STRIPE-THROATED HERMIT (Phaethornis striigularis)

Best seen at Cope's, but we had this little hermit (formerly called Little Hermit!) a few times around Rancho as well.

LESSER VIOLETEAR (COSTA RICAN) (Colibri cyanotus cabanidis)

Several of these were calling incessantly high up on Irazu, but they were tough to spot. We eventually did manage to scope one singing bird.

PURPLE-CROWNED FAIRY (Heliothryx barroti)

This elegant hummer was seen by a couple of folks along the Silencio Road, but not to worry, as a lovely female put on a fantastic show at the hummingbird pools that same afternoon!

GREEN-BREASTED MANGO (Anthracothorax prevostii)

After the jacobin, this was the most numerous hummingbird at the balcony feeders.

GREEN THORNTAIL (Discosura conversii)

We only had one, but that bird a male at the flowering verbena at Rancho Bajo, showed beautifully for all.

BLACK-CRESTED COQUETTE (Lophornis helenae)

Nice spotting by Kathy to pick out a male of this fine hummer teed up on a dead branch at Rancho Bajo. Another male was seen well the next day at Manu.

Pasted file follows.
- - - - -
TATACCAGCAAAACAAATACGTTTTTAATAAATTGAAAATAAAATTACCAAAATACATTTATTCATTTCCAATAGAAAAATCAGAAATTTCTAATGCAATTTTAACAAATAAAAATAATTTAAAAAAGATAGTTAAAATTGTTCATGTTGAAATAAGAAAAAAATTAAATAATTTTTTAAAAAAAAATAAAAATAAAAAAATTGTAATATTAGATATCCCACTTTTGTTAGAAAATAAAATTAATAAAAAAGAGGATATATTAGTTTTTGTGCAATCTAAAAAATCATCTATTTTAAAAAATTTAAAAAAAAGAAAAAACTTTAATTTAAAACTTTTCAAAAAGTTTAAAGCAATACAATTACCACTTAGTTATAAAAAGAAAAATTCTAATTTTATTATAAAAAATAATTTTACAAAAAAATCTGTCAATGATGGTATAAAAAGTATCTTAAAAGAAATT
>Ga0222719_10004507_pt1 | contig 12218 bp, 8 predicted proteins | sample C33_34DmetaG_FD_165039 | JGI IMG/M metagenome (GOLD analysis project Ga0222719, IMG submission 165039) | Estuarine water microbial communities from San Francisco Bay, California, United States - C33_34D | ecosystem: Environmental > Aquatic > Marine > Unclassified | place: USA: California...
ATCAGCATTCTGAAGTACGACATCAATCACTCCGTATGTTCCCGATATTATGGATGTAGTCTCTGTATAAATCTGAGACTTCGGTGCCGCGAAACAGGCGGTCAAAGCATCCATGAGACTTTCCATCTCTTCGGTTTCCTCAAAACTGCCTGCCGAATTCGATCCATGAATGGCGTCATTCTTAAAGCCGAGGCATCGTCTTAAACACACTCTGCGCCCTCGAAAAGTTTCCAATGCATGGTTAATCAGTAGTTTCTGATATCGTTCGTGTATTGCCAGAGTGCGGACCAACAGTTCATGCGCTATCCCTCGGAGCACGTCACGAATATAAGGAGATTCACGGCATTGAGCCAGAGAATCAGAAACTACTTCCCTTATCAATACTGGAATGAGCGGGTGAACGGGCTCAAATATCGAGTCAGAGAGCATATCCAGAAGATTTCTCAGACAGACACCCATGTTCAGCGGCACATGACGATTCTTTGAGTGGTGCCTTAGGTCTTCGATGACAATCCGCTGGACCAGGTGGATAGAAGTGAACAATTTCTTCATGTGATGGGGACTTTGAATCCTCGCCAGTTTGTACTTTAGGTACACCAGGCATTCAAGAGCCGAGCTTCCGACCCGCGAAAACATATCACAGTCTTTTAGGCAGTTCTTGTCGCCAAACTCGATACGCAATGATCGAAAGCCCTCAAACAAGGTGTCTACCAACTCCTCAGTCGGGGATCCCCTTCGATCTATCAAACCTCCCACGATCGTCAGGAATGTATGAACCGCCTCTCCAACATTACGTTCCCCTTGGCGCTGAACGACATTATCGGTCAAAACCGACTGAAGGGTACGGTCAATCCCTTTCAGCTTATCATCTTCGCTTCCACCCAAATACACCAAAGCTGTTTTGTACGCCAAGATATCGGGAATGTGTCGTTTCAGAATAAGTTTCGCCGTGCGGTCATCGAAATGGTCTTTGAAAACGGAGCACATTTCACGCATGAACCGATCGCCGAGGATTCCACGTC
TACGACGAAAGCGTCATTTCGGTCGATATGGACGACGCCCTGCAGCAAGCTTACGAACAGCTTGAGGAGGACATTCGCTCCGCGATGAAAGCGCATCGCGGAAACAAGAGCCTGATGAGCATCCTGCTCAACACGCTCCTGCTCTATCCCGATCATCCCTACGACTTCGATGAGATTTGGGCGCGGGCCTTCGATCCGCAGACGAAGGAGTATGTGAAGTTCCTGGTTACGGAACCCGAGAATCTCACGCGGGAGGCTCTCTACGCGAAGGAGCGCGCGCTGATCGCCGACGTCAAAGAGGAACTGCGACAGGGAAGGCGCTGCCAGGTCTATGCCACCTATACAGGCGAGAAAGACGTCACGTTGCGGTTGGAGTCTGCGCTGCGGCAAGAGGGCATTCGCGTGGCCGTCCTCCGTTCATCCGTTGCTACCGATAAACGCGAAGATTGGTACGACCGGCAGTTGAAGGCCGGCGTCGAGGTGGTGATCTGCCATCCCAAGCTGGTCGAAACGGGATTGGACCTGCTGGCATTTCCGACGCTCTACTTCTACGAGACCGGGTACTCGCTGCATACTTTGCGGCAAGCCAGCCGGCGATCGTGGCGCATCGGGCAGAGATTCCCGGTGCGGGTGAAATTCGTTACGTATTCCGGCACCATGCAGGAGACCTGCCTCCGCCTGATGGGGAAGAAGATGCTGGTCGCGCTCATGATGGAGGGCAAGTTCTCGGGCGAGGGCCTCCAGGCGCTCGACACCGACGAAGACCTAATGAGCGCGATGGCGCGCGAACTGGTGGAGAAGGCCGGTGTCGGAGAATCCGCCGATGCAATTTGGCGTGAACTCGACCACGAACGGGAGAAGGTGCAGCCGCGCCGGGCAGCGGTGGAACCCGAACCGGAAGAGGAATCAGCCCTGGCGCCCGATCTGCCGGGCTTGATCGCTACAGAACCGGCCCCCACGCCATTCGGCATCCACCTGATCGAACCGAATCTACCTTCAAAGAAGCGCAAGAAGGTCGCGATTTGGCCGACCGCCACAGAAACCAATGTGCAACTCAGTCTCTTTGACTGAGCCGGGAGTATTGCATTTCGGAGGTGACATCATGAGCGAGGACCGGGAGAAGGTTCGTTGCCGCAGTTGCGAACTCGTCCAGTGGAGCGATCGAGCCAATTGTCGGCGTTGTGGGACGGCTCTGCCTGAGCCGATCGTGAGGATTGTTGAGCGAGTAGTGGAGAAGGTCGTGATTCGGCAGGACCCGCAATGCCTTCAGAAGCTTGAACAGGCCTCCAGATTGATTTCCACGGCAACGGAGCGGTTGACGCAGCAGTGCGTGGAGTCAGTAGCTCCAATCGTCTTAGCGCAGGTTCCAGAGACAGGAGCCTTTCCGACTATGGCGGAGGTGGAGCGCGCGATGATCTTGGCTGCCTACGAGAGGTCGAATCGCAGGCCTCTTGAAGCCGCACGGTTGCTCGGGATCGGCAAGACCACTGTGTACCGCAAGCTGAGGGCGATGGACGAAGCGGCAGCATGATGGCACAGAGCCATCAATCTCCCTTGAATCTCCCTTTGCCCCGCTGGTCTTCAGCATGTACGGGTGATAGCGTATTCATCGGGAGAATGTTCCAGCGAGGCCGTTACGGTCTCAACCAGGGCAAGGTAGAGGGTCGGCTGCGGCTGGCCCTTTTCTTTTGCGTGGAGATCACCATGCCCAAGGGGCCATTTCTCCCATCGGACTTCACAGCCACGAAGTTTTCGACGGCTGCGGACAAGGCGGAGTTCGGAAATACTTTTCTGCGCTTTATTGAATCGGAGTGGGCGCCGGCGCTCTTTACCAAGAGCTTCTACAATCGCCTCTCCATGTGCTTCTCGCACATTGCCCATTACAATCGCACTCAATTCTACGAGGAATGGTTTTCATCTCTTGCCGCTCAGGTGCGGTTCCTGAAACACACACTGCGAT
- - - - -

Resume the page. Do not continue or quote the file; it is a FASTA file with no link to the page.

One male and one female each paid a single visit to Rancho's feeders.


Charlie spotted our first sitting quietly in the shadows high up on Irazu. We ended up seeing several more over that day, but we never really got a good look at that fiery throat, as the angle of the light was never quite right.


A fair number of these were presiding over the few flowering patches on our final day at Rio Macho.

VOLCANO HUMMINGBIRD (Selasphorus flammula)

These tiny hummers were numerous on the upper slopes of Irazu, right on up to the crater, where they seemed to really be enjoying the sunshine.

GARDEN EMERALD (Chlorostilbon assimilis)

Kind of scarce on this slope, but somewhat regular at Rancho, and I knew the male was around as we'd seen it at Rancho Bajo on the first trip. I was a bit surprised when, shortly after an appearance by the male, a female also showed up at the Rancho Bajo's flowering hedge!


Just one record of a single bird feeding at the flowering verbena at Manu.

VIOLET SABREWING (Campylopterus hemileucurus)

One lone male (of three birds the previous trip) was all that remained at Rancho's feeders, but he hung around all week and showed well a bunch of times. This was Russ's pick as bird of the trip.

BRONZE-TAILED PLUMELETEER (Chalybura urochrysia)

Super looks at this red-footed species (formerly known as Red-footed Plumeleteer) at Cope's feeders.

CROWNED WOODNYMPH (Thalurania colombica)

Common at Rancho, and often appearing all-dark, but wow do they light up when they're bathing at the hummingbird pools!